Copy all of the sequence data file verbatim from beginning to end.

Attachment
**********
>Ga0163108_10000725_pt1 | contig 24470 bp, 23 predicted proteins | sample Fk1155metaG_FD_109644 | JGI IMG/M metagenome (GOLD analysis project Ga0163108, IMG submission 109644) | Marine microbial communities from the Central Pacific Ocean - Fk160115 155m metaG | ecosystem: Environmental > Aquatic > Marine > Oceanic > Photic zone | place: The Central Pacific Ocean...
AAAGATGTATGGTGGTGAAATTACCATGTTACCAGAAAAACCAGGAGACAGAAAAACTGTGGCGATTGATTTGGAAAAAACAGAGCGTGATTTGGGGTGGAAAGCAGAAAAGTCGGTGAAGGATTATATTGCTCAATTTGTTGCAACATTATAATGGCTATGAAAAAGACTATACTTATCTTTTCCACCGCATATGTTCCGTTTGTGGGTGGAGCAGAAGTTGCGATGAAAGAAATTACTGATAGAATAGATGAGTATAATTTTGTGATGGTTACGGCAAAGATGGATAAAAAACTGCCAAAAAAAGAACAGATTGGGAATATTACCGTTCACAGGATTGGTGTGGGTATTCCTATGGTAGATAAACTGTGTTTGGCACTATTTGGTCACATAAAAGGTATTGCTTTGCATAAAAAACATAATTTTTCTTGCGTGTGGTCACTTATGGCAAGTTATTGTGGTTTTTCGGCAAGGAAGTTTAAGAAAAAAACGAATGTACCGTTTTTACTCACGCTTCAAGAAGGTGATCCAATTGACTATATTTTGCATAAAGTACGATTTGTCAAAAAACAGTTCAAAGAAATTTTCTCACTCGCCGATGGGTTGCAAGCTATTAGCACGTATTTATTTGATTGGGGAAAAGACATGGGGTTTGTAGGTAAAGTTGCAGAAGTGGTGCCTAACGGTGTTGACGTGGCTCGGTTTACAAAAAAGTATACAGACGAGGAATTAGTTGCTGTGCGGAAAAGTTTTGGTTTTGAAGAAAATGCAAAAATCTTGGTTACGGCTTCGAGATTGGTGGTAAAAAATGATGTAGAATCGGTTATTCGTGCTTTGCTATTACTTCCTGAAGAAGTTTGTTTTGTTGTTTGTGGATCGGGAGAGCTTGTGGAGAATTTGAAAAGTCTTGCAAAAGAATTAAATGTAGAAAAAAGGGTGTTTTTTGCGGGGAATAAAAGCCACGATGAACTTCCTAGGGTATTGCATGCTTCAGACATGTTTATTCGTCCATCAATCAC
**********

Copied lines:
>Ga0163108_10000725_pt1 | contig 24470 bp, 23 predicted proteins | sample Fk1155metaG_FD_109644 | JGI IMG/M metagenome (GOLD analysis project Ga0163108, IMG submission 109644) | Marine microbial communities from the Central Pacific Ocean - Fk160115 155m metaG | ecosystem: Environmental > Aquatic > Marine > Oceanic > Photic zone | place: The Central Pacific Ocean...
AAAGATGTATGGTGGTGAAATTACCATGTTACCAGAAAAACCAGGAGACAGAAAAACTGTGGCGATTGATTTGGAAAAAACAGAGCGTGATTTGGGGTGGAAAGCAGAAAAGTCGGTGAAGGATTATATTGCTCAATTTGTTGCAACATTATAATGGCTATGAAAAAGACTATACTTATCTTTTCCACCGCATATGTTCCGTTTGTGGGTGGAGCAGAAGTTGCGATGAAAGAAATTACTGATAGAATAGATGAGTATAATTTTGTGATGGTTACGGCAAAGATGGATAAAAAACTGCCAAAAAAAGAACAGATTGGGAATATTACCGTTCACAGGATTGGTGTGGGTATTCCTATGGTAGATAAACTGTGTTTGGCACTATTTGGTCACATAAAAGGTATTGCTTTGCATAAAAAACATAATTTTTCTTGCGTGTGGTCACTTATGGCAAGTTATTGTGGTTTTTCGGCAAGGAAGTTTAAGAAAAAAACGAATGTACCGTTTTTACTCACGCTTCAAGAAGGTGATCCAATTGACTATATTTTGCATAAAGTACGATTTGTCAAAAAACAGTTCAAAGAAATTTTCTCACTCGCCGATGGGTTGCAAGCTATTAGCACGTATTTATTTGATTGGGGAAAAGACATGGGGTTTGTAGGTAAAGTTGCAGAAGTGGTGCCTAACGGTGTTGACGTGGCTCGGTTTACAAAAAAGTATACAGACGAGGAATTAGTTGCTGTGCGGAAAAGTTTTGGTTTTGAAGAAAATGCAAAAATCTTGGTTACGGCTTCGAGATTGGTGGTAAAAAATGATGTAGAATCGGTTATTCGTGCTTTGCTATTACTTCCTGAAGAAGTTTGTTTTGTTGTTTGTGGATCGGGAGAGCTTGTGGAGAATTTGAAAAGTCTTGCAAAAGAATTAAATGTAGAAAAAAGGGTGTTTTTTGCGGGGAATAAAAGCCACGATGAACTTCCTAGGGTATTGCATGCTTCAGACATGTTTATTCGTCCATCAATCAC